Diver Sean Smyrichinsky holds up aquatic wildlife on a recent trip to waters off of Banks Island. Smyrichinsky is helping the Canadian Navy try to find a lost bomb from 1950.

Diver joins navy in search for missing Mark IV bomb

A diver who reported a suspicious object underwater near Banks Island has embarked on a mission with the navy to find it

A diver who reported a suspicious object underwater near Banks Island has embarked on a mission with the navy to find the missing bomb that disappeared in 1950.

Sean Smyrichinsky didn’t have a GPS with him when he spotted the peculiar object that he described to be larger than a king-sized bed with basketball-sized holes in its round shape.

“I couldn’t figure out how it could have gotten there,” he said.

He was diving for sea cucumbers in early October, and a couple weeks later when they were finished fishing, and he had access to the Internet, he Googled the Mark IV bomb that went missing and saw a striking similarity with the strange object he’d seen.

Then he contacted a friend in the military, who put him in touch with the navy in Esquimalt. “They called and interviewed me and a couple days later they called me back and said they were going to send a ship and asked me to join them and show them what I had found.”

Over the weekend, the HMCS Yellowknife came to Prince Rupert to bring Smyrichinsky on board for the mission. The navy is deploying a remote operating vehicle (ROV) to sweep the ocean floor in search for the bomb. There are also two bomb experts onboard with them from the Fleet Diving Unit Pacific.

Lieutenant Navy Greg Menzies, of Maritime Forces Public Affairs, stated it will be a challenge to find the exact location of the object. Smyrichinsky will be the eyes and ears of their mission to guide them to the exact vicinity of the object.

“If they do come across this object then they’ll be able to identify exactly what it is and once the ship comes back to Esquimalt later this month they’ll analyze the footage and determine what they can or should do,” Menzies said.

If the object is found and it imposes an environmental hazard or a risk to the public they’ll recover it. The missing Mark IV bomb, once lost by a U.S. aircraft, has been at the bottom of the ocean for 60 years and weighed up to 10,900 lbs when intact.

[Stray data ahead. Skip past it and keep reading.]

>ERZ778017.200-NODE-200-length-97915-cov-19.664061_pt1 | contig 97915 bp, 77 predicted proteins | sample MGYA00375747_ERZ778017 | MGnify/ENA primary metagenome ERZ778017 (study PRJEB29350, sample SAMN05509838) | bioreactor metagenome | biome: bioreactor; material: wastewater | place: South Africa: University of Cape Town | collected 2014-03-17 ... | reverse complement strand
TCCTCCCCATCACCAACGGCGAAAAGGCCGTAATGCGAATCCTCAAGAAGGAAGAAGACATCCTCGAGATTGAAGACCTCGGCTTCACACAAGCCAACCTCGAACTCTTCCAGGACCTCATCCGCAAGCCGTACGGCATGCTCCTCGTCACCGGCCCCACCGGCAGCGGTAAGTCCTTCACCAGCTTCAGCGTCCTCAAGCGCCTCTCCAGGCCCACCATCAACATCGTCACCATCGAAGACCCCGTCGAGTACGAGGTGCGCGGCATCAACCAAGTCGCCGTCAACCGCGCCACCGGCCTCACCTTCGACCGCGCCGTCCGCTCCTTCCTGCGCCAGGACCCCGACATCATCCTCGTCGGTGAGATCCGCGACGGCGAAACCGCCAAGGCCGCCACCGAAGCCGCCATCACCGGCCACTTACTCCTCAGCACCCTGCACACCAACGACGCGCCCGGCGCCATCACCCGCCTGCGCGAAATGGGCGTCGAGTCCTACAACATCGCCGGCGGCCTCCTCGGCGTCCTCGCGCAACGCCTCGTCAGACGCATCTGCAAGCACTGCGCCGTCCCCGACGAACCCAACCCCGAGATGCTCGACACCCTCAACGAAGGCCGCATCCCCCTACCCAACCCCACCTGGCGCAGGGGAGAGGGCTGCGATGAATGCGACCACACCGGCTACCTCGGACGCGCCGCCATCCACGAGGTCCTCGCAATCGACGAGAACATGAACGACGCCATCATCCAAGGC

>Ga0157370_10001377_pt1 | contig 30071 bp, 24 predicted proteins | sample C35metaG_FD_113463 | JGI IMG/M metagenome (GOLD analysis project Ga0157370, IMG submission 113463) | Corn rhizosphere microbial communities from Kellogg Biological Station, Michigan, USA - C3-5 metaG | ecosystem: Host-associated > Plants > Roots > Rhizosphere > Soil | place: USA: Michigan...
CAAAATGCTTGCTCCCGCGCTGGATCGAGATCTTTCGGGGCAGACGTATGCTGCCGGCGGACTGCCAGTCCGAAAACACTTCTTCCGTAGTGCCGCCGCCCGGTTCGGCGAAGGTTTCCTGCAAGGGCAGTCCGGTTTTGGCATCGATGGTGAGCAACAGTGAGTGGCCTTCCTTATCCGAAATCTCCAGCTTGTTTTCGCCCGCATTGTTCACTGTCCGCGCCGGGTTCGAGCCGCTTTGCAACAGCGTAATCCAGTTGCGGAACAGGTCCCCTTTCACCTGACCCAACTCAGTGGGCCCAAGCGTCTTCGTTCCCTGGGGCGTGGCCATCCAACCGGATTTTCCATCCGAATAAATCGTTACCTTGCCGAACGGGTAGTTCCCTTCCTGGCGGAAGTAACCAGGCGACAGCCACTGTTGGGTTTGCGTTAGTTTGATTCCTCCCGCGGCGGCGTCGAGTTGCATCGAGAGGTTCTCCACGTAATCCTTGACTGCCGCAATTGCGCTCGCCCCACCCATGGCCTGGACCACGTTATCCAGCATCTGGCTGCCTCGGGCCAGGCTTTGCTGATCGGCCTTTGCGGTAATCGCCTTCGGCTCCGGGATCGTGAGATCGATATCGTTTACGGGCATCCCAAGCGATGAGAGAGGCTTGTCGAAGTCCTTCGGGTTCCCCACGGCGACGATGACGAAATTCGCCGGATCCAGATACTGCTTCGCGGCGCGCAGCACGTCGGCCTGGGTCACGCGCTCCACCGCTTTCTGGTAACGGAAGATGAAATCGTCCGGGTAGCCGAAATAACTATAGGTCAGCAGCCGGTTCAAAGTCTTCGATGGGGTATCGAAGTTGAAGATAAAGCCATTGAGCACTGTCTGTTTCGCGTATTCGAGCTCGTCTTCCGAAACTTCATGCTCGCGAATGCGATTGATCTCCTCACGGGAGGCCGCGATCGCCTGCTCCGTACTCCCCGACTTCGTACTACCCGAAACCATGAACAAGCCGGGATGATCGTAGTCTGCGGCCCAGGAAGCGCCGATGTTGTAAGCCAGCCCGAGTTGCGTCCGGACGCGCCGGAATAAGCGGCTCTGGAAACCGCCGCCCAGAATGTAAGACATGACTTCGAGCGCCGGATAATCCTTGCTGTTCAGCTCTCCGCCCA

“It’s not a nuclear weapon of any sorts, that’s been determined by the U.S. Navy. However, we’re going to go and see if we can identify it and maybe put a tap to this historic story,” Menzies said.

 

Just Posted

Rainmakers dominate Caledonia

Rainmakers win first of two games 71-31

Teams set for All Native tournament

The 51-team field features 39 automatic qualifiers and 12 qualifying teams

Sports briefs

Here’s what’s going on in Prince Rupert sports this weekend

PART I: How Prince Rupert schools teach Indigenous language to hundreds of students

A multimedia series with videos and photos from children’s Sm’algyax classes on B.C.’s North Coast

Rent continues to rise in Prince Rupert, drops in Terrace

A report from Canadian Mortage and Housing Corporation shows the average rent has risen by $132

Heart of Our City: A fisherman with two loves

Norm Ostrom has owned one boat in his life — Arne A. — for almost 60 years

Carriers wanted for the Northern View

We have open routes for carriers all over Prince Rupert

B.C. woman brain injured in crash as a baby gets $1.1 million in damages

Trial heard the woman was 16 months old, being carried by her mother when they were both hit

Court denies WestJet’s bid to toss out discrimination lawsuit of former worker

Mandalena Lewis is suing WestJet over allegations of gender-based discrimination

VIDEO: 3 months later, rescued sea lion released back into ocean

The young animal was found in Campbell River three months ago

Sagmoen neighbours recall alleged hammer attack

Woman was screaming outside Maple Ridge townhouse in 2013

Accused B.C. drug smuggler to be extradited

Supreme Court of Canada upholds extradition order for accused Shuswap drug smuggler, Colin Martin

One convicted, two cleared in 2014 deaths of men in B.C.’s Cariboo

Andrew Jongbloets convicted of manslaughter in deaths of Matthew Hennigar, 23 and Kalvin Andy, 22

AHUS patient Shantee Anaquod is home for Christmas

Less than a month after receiving first dose of $750K drug, 23 year old healthy enough to go home

Most Read